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ALL THIS SPACE

, , , , , | Friendly | March 19, 2022

I was loading up my groceries after my weekly shopping trip. I was in the space behind my car, loading them into my trunk, when another car suddenly pulled up to pull into the space, immediately slamming on her horn.

Now, this was unusual, because the parking lot was half-empty. In point of fact, the spots on both sides of my car and both sides of the space I was standing in were all empty. There were also at least a dozen spaces further down the row, closer to the store, that were also all empty. So, this lady ignored all of those empty spots, deliberately drove up to the spot I was in, and then honked her horn at me.

No, I’m not playing that game. After glancing up at her and seeing her waving her arms at me, I turned around and went right back to loading my things into my trunk. She laid on her horn again and then leaned out the window.

Woman: “Ya need to move!”

Me: *Firing back* “You need to f*** all the way off!”

She jerked back like I’d walked over and slapped her. After a few moments of her just sitting there, she pulled back and then sped off down the row, fishtailing a bit as she went, before sloppily pulling into one of the spaces further down the way. She climbed out of her car, hiked up her purse, and then turned as if to stomp over toward me.

However, she immediately spotted me pushing my cart toward her. In truth, I’d finished loading up and was pushing my cart over to the return stall, which just happened to be in the direction of her car. The moment she made eye contact with me and saw me approaching, she practically tripped over herself spinning around and scurrying toward the store.

Good Thing You Had Another Basket To Put Your Eggs In

, , , , , , , | Healthy | November 27, 2021

We keep backyard chickens. One day, we find that our hen Emma has been savagely attacked — we believe by a raccoon — as she was brooding on her nest. Emma is a big chicken; she probably got the injury because she stood her ground and fought the raccoon rather than letting it have her eggs. And since two small Silkie hens have disappeared, presumed dead, we credit Emma with saving the lives of the other two hens that are still safe.

We take our war hero to a vet that we use a lot, not because we like them, but because they are close by, open twenty-four hours, and treat birds. Emma is indignant and unhappy and obviously in a lot of pain, but she is feisty and pretty energetic for a hen with a giant piece of flesh torn out of her backside.

Immediately, I start to see red flags. They warn me that Emma might have to be put down because, if she was bitten by a raccoon, she might have rabies. Chickens get rabies so rarely, I don’t believe it’s ever happened in the US; the CDC claims chickens can’t get it. Because they don’t have saliva, they can’t transmit it if they do get it. Then, they tell me that there is nothing they can do. They can’t stitch her up. They strongly recommend that we put her down because chickens don’t survive injuries like this. They tell me she is “dumpy” — meaning withdrawn and low energy, seen in dying birds but also in ones that are just in a lot of pain — and that she cannot recover from this.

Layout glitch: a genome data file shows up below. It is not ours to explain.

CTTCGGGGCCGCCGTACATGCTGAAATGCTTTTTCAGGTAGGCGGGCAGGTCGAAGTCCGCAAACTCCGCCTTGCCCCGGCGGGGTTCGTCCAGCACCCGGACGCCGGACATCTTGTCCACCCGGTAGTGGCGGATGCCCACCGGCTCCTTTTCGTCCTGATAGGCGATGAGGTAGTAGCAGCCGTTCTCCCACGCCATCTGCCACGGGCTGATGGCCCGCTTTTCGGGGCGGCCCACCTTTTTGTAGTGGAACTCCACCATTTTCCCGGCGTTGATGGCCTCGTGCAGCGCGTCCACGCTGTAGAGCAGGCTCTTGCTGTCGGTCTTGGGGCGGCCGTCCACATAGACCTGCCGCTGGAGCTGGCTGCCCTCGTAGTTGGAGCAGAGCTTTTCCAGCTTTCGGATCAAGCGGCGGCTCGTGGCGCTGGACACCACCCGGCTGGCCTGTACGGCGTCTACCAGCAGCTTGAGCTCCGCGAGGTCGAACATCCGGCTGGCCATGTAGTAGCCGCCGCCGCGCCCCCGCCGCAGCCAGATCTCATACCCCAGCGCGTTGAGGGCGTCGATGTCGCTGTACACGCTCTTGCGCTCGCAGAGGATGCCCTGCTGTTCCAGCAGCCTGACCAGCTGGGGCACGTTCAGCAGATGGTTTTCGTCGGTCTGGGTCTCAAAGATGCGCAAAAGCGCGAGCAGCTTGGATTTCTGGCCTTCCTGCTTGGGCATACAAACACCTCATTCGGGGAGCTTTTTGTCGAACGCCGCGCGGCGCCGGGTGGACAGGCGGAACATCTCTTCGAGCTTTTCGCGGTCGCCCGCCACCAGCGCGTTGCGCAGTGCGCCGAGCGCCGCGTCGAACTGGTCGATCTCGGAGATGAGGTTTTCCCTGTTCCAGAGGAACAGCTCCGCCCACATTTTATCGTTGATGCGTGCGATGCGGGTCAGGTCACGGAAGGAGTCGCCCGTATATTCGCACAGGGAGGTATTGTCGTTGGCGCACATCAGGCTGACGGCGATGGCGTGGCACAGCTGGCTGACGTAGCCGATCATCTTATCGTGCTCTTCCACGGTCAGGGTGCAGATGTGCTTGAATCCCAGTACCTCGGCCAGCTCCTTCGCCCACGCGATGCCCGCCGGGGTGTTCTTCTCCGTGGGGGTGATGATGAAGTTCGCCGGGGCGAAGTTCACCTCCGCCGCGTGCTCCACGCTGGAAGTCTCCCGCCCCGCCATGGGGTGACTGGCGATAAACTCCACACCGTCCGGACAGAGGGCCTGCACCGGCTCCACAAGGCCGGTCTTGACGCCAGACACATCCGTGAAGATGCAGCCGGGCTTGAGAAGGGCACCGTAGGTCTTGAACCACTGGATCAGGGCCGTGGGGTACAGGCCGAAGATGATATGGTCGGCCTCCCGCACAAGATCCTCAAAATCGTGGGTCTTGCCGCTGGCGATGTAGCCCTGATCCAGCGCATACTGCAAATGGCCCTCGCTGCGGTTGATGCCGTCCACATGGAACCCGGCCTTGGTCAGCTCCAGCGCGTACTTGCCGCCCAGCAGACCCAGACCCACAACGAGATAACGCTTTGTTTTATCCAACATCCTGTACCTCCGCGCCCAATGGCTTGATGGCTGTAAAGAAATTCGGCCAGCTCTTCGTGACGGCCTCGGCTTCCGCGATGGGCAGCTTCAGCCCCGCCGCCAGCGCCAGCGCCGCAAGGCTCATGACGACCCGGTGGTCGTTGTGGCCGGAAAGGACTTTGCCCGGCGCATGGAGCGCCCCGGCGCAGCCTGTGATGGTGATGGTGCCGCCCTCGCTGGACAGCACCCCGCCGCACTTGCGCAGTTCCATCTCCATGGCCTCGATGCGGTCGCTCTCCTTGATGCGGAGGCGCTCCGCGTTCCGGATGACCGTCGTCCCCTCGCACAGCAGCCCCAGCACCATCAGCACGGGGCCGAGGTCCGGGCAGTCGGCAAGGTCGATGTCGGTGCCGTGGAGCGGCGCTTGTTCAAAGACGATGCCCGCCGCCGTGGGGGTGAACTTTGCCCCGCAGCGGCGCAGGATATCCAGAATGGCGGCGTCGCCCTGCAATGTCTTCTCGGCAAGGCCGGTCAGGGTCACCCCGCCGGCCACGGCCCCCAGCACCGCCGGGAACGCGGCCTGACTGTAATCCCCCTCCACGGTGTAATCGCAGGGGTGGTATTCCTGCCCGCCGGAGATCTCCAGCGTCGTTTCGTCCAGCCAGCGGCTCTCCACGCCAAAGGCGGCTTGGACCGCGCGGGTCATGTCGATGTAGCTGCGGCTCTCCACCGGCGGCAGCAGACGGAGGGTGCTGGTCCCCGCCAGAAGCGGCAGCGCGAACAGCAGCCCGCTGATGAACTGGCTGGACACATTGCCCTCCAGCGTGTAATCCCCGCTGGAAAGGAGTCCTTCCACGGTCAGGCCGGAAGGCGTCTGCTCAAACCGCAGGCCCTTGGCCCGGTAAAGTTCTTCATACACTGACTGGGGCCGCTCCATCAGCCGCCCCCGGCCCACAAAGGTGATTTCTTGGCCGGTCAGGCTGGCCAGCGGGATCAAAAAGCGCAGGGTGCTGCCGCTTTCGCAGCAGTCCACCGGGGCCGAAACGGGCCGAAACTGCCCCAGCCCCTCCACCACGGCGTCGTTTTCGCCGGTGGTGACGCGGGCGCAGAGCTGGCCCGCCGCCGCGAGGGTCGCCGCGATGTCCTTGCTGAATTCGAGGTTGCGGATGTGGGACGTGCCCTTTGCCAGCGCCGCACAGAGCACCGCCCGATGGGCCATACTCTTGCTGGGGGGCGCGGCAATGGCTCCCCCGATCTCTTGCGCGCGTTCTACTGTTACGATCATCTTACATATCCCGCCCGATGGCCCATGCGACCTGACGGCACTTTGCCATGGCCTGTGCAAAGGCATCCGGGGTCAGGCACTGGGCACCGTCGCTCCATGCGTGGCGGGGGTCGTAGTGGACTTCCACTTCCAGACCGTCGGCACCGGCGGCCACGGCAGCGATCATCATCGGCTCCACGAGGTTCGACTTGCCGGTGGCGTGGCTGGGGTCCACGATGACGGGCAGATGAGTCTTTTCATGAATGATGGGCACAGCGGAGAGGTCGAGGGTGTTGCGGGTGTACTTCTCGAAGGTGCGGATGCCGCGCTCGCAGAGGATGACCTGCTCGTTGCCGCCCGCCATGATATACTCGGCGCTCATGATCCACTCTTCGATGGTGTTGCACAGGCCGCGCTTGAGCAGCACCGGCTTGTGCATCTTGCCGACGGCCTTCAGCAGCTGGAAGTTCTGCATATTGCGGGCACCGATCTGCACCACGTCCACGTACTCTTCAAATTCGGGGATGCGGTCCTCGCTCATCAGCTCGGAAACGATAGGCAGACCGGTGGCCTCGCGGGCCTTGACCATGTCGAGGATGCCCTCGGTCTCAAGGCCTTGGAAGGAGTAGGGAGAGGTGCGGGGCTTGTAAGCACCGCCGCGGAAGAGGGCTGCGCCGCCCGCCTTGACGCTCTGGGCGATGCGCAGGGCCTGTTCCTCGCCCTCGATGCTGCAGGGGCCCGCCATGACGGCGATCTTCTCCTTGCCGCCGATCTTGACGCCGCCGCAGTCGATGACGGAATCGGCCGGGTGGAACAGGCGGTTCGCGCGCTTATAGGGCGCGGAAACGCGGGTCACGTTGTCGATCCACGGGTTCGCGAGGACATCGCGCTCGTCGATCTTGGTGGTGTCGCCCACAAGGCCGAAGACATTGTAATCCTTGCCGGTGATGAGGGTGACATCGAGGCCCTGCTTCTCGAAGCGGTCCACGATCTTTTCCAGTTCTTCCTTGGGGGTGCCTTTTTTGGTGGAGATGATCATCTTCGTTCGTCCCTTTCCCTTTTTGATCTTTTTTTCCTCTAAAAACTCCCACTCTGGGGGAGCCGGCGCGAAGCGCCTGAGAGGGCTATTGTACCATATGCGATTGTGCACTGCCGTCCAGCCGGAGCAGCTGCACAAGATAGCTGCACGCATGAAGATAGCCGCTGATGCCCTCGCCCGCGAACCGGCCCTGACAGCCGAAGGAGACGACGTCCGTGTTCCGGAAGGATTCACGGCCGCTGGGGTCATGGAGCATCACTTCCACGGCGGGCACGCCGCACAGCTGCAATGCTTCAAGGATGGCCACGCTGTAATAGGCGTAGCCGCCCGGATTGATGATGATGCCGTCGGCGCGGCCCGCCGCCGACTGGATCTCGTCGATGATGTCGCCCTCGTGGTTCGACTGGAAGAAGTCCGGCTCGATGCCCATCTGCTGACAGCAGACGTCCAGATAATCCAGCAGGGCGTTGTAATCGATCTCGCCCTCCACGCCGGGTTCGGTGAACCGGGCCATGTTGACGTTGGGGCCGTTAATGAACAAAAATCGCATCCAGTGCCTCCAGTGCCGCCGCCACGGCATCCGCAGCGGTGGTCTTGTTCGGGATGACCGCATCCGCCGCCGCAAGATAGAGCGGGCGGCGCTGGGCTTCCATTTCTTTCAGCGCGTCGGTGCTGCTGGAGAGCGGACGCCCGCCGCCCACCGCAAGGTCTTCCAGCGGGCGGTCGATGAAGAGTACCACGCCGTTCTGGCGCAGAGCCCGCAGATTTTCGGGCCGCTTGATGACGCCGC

I have seen many chickens die. Emma does not strike me as a dying chicken. My husband and I agree that we cannot leave Emma with this vet. They’re quoting me $1,400 for an overnight stay, which is bad enough, but they’re recommending euthanasia so strongly that they make me sign paperwork saying that I am refusing the recommended treatment against medical advice. We both feel that if the vet there feels so strongly in favor of euthanasia, Emma will not survive the night.

There’s another vet that takes birds forty-five minutes away from my house and they’re not open twenty-four-seven. I demand my bird back. She has had no treatment aside from her wound being washed. They give me antibiotics and painkillers to give her but they have not given her anything for pain or wound treatment themselves. And by the time they finally hand her over, it’s fifty minutes until the other vet closes.

I drive like a bat out of h*** to the other vet and show up minutes before closing. They check her in and take her back immediately for wound care and painkillers. After about half an hour, the vet comes to see me. He wants to do surgery on her in the morning. He says that chickens are one of the toughest birds out there and he’s seen chickens live through worse. And the cost of surgery and an overnight stay is going to be like $350.

Emma has a long and tedious recovery, penned in our house because other chickens will attack a bloody wound. We have to give her antibiotics and painkillers by hand for twenty days, and she has to go back three times for dressing changes and once for an additional surgery, but for a sum total of around $600, I end up with a healthy if cranky chicken whose feathers have grown back so you can’t even see her wound, who is still laying eggs despite the injury to her butt, and who is once again Top Bird in the pecking order around here.

I’m never taking a bird to the first vet again if I can help it.

Some Coaches Are More Hands-On Than Others

, , , , , | Friendly | October 11, 2021

One fall Friday, I took my two-year-old Dalmatian — named Coach, for obvious reasons — to watch my seventeen-year-old son’s football team play another local team. The game was played in the afternoon, so Coach and I easily found first-row bleacher seats near midfield. My son was a defensive back, and with constant player substitutions, I sometimes had trouble figuring out where he was on the field, but not Coach.